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Biocompatible foam suitable for bone augmentation

Originally Published MPMN March 2002

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Biocompatible foam suitable for bone augmentation

A patented thermoplastic syntactic foam was developed by the R&D division of Boeing Phantom Works (St. Louis, MO; www.boeing.com) to eliminate electromagnetic interference in antenna units mounted in the wings of F/A-18E/F Super Hornet carrier-based aircraft. It soon became apparent, however, that the biocompatible material with strength, density, and porosity properties similar to natural bone may have other applications.

The foam consists of a solidified mixture of hollow 90-µm-diam silica spheres. A polymer such as polyethermide is used to wet and bind the microballoons into an array to create porosity. Researchers found that the material effectively conducts bone into the porous implant via its controlled interstitial porosity. The foam can be molded or machined into complex structural shapes, and its density and porosity can be engineered to closely mimic natural bone tissue.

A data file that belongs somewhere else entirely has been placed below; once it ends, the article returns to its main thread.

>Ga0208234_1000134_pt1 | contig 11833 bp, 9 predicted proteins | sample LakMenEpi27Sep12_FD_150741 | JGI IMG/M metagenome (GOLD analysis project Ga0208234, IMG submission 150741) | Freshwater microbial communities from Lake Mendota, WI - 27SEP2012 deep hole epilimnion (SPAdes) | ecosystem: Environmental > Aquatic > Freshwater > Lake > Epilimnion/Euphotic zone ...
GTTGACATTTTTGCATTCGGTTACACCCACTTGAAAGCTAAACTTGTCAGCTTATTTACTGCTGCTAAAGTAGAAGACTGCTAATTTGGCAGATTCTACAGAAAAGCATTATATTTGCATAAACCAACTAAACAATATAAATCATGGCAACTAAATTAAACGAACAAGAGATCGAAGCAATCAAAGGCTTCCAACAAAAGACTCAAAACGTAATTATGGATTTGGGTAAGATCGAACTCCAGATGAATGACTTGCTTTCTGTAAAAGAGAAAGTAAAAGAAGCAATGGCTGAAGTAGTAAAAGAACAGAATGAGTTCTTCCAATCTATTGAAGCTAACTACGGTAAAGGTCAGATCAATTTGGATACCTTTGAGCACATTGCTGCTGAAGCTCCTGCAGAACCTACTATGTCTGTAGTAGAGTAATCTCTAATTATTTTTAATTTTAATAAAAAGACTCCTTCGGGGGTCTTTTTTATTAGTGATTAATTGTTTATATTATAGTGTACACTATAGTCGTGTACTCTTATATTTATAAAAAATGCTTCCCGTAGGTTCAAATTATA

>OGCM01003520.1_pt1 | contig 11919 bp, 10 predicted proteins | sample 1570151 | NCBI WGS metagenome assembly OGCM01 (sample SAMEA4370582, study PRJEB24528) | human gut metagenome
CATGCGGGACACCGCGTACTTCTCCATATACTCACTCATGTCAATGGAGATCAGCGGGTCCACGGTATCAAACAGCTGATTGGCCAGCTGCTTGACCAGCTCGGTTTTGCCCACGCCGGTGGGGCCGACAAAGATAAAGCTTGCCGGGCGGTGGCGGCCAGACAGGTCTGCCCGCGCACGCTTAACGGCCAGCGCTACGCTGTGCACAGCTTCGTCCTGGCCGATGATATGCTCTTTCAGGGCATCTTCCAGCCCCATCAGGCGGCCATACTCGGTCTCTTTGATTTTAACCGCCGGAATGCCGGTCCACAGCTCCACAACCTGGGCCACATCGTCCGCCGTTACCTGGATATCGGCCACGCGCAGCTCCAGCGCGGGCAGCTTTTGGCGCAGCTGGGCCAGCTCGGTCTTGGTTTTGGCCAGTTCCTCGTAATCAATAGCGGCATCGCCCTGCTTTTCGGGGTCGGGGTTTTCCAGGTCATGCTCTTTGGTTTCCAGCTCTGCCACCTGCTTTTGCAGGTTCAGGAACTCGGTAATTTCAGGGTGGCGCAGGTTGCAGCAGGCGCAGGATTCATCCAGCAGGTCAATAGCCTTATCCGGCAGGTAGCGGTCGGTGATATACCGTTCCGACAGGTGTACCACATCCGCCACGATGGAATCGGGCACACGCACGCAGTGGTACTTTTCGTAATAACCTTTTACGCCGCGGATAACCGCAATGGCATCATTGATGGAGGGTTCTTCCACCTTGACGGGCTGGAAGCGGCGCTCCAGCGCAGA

Boeing has donated the patent covering the foam's medical applications to the University of Pennsylvania (Philadelphia; www.upenn.edu), where researchers will continue its development. "We concluded that the best way to complete the technology development and recognize its full potential was to donate it to the University of Pennsylvania, an institution with a top-notch orthopedic facility," says Boeing vice president of intellectual property business Gene Partlow. "The university's technology transfer office has an outstanding record of successfully commercializing medical technologies."

Currently, the foam is being rigorously tested at the university's Center for Technology Transfer. "The foam has already been shown to allow regrowth of cancellous bone tissue, which is a porous proto-bone tissue," says director of licensing Tom Fitzsimmons. "We are still conducting tests to determine whether the foam can replace cortical bone, which is the strong, load-bearing tissue, once the material has established a beachhead with the cancellous tissue ."

According to Boeing, more than one million patients a year require bone augmentation. Thermoplastic syntactic foam could be used to repair bone defects, provide prostheses for maxillofacial reconstruction, serve as intervertebral spacers, and be used to fabricate orthopedic and other implants.

Benjamin Lichtman, Norbert Sparrow, Katherine Sweeny, Zachary Turke, and Susan Wallace

Copyright ©2002 Medical Product Manufacturing News

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